Last summer, when Lucien Bourjeily submitted a play about censorship to the Lebanese censor’s office, he didn’t exactly expect it to be rubber-stamped and handed back with a smile.
As a Beiruti writer and director he’s been through the process many times before, piecing together how the system works along the way. On his first few attempts, Bourjeily found himself missing a crucial piece of paperwork and would have to go away and start the whole process again. When his works were submitted, some pages would get cut and other changes solicited. What is deemed “acceptable” seems to change from day to day, Bourjeily says, depending on the “mood of the country” and the individual officers in charge.
“People think that Lebanon is the land of freedom of expression and it’s not,” he says, a sentiment that seems to be evidenced by personal experience. When Bourjeily applied to put on a Chekhov play, he found a line about an officers’ club changed on the grounds that it was “degrading” to officers. On another occasion he tried to get a permit for an improvised work without success. No theater would risk closure by putting on an unauthorized play, so he staged it in unexpected places instead: on a rooftop, at a train station and out on the street.
So in response to these experiences in 2013 Bourjeily wrote Will It Pass Or Not?—a farce about writers having their work hacked to bits by bumbling officers, produced by the NGO March. It toured Lebanese universities in spring 2013 owing to an exception to normal censorship rules for educational work shown to students. “We’ve had to do quite a lot of work on it and it’s got a bit shorter,” an officer tells a writer at one point in the play, “but it’s turned out great…”
The plan was then to take it to a commercial theater in the autumn. In August, however, Bourjeily handed over the script and waited for a response. Perhaps predictably, it didn’t go down well.
The process, which usually takes less than a week, dragged on for months. Government officers ridiculed the writing on morning TV, hauled the production team into their office more than once to be shouted at, and ignored requests for written documentation relating to the ban.
Censors are legally entitled to cut material with the potential to stir up religious or political strife, but Bourjeily maintains that the play was free of anything controversial in this sense. “We wanted to show that [the censors] can manipulate the law as much as they want, and this is the biggest proof. They say ‘We’re protecting people,’ but they are only protecting themselves.”
The reason for the rejection, he was told, is that the play isn’t an accurate representation of the system. So he’s now working on a documentary-style follow-up, replacing his fictional story with a real-life account of his experiences. The officers’ real names will be used and transcripts of the TV spots will be quoted verbatim. He’s planning on submitting it to the bureau later in 2014.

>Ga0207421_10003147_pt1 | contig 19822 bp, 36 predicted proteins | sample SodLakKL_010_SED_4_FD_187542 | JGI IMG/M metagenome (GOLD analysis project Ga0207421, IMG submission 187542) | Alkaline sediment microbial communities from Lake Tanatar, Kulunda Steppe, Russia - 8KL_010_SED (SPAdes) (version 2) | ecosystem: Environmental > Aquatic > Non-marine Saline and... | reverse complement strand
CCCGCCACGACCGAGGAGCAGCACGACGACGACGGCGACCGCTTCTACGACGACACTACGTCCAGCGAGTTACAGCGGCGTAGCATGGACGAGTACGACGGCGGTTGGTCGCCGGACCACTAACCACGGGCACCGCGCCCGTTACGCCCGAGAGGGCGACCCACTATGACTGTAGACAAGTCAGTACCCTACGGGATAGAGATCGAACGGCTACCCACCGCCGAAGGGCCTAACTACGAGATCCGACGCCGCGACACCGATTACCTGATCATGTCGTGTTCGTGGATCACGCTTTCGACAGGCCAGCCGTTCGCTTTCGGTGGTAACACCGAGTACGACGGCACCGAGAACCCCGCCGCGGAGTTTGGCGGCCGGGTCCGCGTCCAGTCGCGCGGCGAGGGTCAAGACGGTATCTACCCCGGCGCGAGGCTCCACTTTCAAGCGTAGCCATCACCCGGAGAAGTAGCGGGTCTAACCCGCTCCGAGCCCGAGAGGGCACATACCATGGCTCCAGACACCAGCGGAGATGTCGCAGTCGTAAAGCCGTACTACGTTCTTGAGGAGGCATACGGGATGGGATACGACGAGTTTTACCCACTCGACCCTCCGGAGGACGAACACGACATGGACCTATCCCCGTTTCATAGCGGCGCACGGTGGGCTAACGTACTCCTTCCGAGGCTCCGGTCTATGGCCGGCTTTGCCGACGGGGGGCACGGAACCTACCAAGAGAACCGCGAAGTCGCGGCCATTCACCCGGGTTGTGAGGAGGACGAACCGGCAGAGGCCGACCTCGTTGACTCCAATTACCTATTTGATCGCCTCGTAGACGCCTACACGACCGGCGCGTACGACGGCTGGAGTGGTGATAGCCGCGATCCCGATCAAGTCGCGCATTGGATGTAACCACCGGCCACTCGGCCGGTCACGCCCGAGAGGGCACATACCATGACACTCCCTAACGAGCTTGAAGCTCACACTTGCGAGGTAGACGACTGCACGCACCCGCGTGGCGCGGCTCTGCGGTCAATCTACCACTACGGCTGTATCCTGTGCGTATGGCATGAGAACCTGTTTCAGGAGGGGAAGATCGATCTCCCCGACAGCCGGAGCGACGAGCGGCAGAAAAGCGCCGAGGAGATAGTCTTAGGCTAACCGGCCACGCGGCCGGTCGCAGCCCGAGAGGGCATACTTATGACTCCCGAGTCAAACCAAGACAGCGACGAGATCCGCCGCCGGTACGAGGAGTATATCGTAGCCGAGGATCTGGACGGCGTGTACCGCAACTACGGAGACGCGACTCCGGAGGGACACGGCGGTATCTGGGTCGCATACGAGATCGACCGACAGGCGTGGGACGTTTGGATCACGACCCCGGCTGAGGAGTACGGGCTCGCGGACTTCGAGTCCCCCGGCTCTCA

Understanding the limits of the freedom of expression is the first step towards expanding them and it’s crucial, Bourjeily stresses, that we do. “Our fight with censorship here in Lebanon is a long fight,” he says. “A society that doesn’t talk about taboos is a society doomed to make the same mistakes.”
Click on the graphic below to find out how to stage a play in Lebanon.
On 21 March, Bourjeily posted a message to his Facebook page saying that his passport had been confiscated by the Lebanese government, along with the below photograph.
Here is the full text:
“As I am going to represent Lebanon with a play entitled “Vanishing State” next month in the The LIFT Festival in London, the Lebanese General Security today (May 21, 2014) Confiscated my passport and refused to renew it, which means i’m no longer allowed to leave Lebanon to perform in the festival: the reason? – They categorically refused to give me a reason… I pleaded for an answer but they kept refusing to give the reason… they said that we will revert back to you in the coming month or month and a half and they hinted “you should know why… something that happened in 2013″. – No SIR I don’t know why; I’ve never been convicted of a crime, I’m not a convict, nor a thief, nor a murderer, nor a warlord, nor a corrupt official, and I’ve never been in a courtroom in 2013 nor before and I’ve had a clean record since I was born (Sijil 3adleh)… I’ve travelled in and out of Lebanon for every month since years ago and I’ve never had a problem at the airport… so you tell me why….
“Why one month to one Month and a half to get an answer or any kind of response?? Why the “no reason”? Why the “you know why” attitude??? Why the total disregard for my basic freedom and rights as a human being?? As a citizen?? As an artist???
“Yes indeed now I know why….
What a high price we have to pay as Lebanese citizens for Freedom of Expression and in our fight against corruption and censorship….”
On 23 May he posted again:
WE FINALLY WON ONE BATTLE… BUT THE FIGHT IS NOT OVER ..Giving me back my passport in not enough, we should keep on lobbying and raising our voices for anyone in the future who will be detained in Lebanon based on his thoughts and his writing, including foreigners.. and most importantly keep on fighting for such violations not to happen again, and March and myself are working actively with NGOs and government officials to get to a permanent solution.